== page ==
Northern Ireland

NI universities facing 15% cut in government funding

The University of Ulster campus at Jordanstown
Image caption The University of Ulster (UU) has told staff it is to review its courses and stop those that are identified as under-performing, in order to prepare for cuts in government funding

Both of Northern Ireland's universities have been told to plan for a cut of up to 15% in the money they get from the Northern Ireland Executive's budget.

Employment and Learning Minister Stephen Farry has issued the warning to Queen's University, Belfast (QUB), and the University of Ulster (UU).

He said he had to warn staff of cuts as he was "part of an executive that is not properly managing its budget".

The grants equate to approximately one third of each university's income.

'Failure'

The minister said he has told both QUB and UU to prepare for a 15% reduction in these grants within the next academic year.

Speaking on the BBC's Good Morning Ulster programme, Mr Farry rejected responsibility for "imposing" the cuts, and said he was "simply advising the universities to plan ahead" due to the current financial problems in the executive.

"At present, we have the massive failure to properly act responsibly around welfare reform, and there are other pressures.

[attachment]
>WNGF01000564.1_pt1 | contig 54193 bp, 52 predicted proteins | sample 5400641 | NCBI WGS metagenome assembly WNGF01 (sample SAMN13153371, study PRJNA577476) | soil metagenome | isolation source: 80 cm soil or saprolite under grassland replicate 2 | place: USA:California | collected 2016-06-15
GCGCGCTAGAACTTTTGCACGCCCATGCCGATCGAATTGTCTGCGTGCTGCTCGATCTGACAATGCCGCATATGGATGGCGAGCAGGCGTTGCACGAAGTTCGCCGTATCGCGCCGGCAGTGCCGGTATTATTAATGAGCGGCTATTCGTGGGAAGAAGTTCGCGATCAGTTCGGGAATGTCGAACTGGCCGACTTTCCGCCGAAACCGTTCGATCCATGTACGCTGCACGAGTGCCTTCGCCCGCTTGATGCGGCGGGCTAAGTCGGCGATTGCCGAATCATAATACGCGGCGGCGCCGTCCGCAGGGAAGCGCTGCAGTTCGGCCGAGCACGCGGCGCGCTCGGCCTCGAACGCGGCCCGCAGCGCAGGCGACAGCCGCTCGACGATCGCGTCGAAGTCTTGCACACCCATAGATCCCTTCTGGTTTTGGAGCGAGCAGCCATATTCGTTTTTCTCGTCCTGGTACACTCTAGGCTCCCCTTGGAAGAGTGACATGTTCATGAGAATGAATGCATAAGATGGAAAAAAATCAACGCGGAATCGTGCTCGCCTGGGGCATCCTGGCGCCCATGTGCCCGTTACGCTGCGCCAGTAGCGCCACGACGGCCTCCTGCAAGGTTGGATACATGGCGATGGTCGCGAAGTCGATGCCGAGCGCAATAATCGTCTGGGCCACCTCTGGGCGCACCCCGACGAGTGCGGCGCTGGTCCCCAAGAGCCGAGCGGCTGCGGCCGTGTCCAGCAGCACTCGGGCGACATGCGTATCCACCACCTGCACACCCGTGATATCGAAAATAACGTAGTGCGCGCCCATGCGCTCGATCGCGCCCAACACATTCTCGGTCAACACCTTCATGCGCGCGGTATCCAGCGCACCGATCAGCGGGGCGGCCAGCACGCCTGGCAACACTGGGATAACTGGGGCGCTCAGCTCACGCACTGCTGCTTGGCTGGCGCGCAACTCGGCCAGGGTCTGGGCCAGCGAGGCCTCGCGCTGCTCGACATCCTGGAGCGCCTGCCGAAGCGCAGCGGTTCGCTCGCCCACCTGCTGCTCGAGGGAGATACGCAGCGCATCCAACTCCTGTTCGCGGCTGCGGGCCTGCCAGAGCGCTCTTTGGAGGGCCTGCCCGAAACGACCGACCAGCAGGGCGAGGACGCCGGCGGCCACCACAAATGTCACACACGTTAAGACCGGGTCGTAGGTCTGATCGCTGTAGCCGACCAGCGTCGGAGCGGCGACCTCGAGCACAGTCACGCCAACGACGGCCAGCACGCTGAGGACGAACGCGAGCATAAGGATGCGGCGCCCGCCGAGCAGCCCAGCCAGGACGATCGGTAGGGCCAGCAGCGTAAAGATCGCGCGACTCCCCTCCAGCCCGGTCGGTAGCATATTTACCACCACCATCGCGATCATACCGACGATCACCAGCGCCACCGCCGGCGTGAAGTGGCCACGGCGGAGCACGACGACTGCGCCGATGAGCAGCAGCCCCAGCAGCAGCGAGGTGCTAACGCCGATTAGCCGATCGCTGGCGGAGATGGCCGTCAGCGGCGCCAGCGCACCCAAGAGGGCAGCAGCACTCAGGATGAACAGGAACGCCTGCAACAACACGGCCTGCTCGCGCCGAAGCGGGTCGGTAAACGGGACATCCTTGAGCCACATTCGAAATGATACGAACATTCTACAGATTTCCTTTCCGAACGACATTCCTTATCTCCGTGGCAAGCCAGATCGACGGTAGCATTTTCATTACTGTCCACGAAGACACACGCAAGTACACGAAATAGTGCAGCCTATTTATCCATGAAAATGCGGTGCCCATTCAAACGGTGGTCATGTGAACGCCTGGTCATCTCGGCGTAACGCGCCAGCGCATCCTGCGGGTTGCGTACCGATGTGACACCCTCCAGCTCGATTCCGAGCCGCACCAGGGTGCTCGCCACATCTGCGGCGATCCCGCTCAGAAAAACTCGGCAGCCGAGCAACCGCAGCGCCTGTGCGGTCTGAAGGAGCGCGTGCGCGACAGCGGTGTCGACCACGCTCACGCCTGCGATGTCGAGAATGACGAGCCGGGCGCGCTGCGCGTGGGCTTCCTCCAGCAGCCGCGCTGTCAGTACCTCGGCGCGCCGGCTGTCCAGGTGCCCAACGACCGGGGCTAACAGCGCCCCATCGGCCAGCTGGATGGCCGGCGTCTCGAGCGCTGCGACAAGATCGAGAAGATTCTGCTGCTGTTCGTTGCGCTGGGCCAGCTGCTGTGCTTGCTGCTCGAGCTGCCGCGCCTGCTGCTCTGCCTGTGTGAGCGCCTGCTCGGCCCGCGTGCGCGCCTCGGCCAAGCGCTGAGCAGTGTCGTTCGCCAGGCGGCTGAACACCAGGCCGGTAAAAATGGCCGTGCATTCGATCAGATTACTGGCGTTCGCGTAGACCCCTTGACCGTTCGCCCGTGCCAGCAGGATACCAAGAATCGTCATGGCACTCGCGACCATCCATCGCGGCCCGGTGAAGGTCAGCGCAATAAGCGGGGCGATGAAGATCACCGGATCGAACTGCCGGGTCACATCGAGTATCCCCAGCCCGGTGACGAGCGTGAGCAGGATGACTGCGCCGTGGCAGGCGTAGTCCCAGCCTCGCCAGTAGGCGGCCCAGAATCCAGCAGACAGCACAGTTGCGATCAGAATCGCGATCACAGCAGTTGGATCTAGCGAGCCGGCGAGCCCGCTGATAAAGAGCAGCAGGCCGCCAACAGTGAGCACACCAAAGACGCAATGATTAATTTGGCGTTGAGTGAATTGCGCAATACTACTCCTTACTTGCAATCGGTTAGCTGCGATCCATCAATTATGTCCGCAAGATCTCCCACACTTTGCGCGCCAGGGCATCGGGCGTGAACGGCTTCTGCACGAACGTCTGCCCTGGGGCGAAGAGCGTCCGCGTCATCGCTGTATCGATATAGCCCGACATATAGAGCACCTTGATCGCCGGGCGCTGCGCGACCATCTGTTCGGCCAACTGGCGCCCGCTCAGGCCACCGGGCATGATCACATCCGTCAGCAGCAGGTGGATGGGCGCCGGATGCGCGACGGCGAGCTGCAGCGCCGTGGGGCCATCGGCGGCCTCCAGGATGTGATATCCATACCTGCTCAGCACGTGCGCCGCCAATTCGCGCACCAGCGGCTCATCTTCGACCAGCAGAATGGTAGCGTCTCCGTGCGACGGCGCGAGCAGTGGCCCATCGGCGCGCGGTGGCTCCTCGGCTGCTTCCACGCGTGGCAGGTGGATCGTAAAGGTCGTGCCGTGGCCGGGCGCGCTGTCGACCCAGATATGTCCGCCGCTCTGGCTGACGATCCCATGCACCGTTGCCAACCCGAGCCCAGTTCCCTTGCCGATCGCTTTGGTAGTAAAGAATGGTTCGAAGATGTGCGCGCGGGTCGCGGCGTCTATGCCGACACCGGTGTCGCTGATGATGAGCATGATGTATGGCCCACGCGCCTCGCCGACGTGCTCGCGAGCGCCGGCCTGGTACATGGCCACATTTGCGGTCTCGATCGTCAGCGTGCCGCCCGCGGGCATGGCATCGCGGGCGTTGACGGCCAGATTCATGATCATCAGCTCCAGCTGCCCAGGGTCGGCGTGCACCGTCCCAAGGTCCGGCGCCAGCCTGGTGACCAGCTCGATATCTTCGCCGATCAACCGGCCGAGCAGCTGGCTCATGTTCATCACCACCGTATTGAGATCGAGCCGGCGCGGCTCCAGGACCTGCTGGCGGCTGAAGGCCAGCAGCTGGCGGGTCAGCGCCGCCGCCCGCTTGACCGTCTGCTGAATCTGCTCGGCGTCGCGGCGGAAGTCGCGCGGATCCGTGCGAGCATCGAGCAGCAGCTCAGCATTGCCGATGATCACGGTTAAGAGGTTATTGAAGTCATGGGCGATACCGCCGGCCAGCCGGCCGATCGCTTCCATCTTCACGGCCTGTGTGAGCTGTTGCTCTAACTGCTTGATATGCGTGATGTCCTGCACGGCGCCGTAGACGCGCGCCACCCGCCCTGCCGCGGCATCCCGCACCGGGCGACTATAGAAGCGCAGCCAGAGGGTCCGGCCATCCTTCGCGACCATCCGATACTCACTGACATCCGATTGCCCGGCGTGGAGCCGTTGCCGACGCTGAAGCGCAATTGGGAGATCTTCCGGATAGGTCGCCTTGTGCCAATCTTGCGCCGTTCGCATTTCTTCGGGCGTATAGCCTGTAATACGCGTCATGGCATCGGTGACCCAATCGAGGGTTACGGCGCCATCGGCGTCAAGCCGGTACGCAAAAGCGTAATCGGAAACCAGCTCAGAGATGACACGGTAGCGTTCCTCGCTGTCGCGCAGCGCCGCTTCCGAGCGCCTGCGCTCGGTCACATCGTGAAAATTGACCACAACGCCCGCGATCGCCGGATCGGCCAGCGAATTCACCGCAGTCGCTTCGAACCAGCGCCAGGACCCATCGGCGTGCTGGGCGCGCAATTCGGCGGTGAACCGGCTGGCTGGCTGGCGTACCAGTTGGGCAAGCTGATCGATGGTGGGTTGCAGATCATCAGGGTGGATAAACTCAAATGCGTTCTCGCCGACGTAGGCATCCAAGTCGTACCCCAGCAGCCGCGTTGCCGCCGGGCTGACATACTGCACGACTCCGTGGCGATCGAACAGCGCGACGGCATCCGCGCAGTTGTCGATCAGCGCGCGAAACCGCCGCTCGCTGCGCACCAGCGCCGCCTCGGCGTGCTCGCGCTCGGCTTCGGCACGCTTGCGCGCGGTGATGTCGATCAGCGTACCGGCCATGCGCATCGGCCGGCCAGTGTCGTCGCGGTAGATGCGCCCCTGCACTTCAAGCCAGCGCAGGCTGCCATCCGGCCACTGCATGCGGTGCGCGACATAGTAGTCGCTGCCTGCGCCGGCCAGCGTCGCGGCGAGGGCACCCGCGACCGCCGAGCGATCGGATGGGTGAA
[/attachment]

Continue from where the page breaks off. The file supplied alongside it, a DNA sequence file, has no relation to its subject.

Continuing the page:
"So, that's the context in which we find ourselves, it's not one of my making, but unfortunately we are looking ahead next year to, potentially, cuts in the region of 15% " the minister said.

'Massive blow'

Mr Farry said the universities were already recruiting students and making financial plans for the academic year and therefore it was important that staff were given "some sense of where things are likely to head next year".

The University and College Union (UCU), which represents academic staff, expressed concerns over potential job losses and a reduction in student numbers.

Prof Mike Larkin, who chairs UCU's regional higher education committee, said the cuts warning was coming on top of existing efficiency savings and would be a "massive blow" to both universities.

The UU has told staff it is to review its courses and stop those that are identified as under-performing.

Union meeting

The dean of the UU's arts faculty said the university will need to take radical action to meet the financial targets.

UU management is due to meet the lecturers' union on Tuesday, to discuss concerns that its budget, student numbers and jobs could be cut.

Image caption Last year, Queen's University, Belfast, received almost £100m in government funding

QUB had a budget of £286m last year, almost £100m of which was made up from government grants.

Under Mr Farry's estimates, it could face a funding cut of about £14m within the next academic year.

'Immediate cut'

QUB has yet to indicate where it is looking for savings but is holding a series of meetings this week.

In common with other government departments at Stormont, Mr Farry's Department for Employment and Learning (DEL) had its budget cut by 2% during the summer.

Last month, the UU told its staff it was making an immediate £3.15m budget cut due to financial pressures at Stormont.

In a letter to university staff, the UU vice chancellor explicitly linked the budget pressures to Stormont's resistance to implement welfare reform.

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